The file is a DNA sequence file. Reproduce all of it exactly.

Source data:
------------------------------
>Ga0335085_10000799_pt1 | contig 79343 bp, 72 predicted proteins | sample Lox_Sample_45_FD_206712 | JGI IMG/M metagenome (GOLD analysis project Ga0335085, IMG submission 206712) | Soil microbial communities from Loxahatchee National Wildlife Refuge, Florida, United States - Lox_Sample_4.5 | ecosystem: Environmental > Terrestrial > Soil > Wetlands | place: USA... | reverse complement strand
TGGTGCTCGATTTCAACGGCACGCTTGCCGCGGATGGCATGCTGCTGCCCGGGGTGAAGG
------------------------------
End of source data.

>Ga0335085_10000799_pt1 | contig 79343 bp, 72 predicted proteins | sample Lox_Sample_45_FD_206712 | JGI IMG/M metagenome (GOLD analysis project Ga0335085, IMG submission 206712) | Soil microbial communities from Loxahatchee National Wildlife Refuge, Florida, United States - Lox_Sample_4.5 | ecosystem: Environmental > Terrestrial > Soil > Wetlands | place: USA... | reverse complement strand
TGGTGCTCGATTTCAACGGCACGCTTGCCGCGGATGGCATGCTGCTGCCCGGGGTGAAGG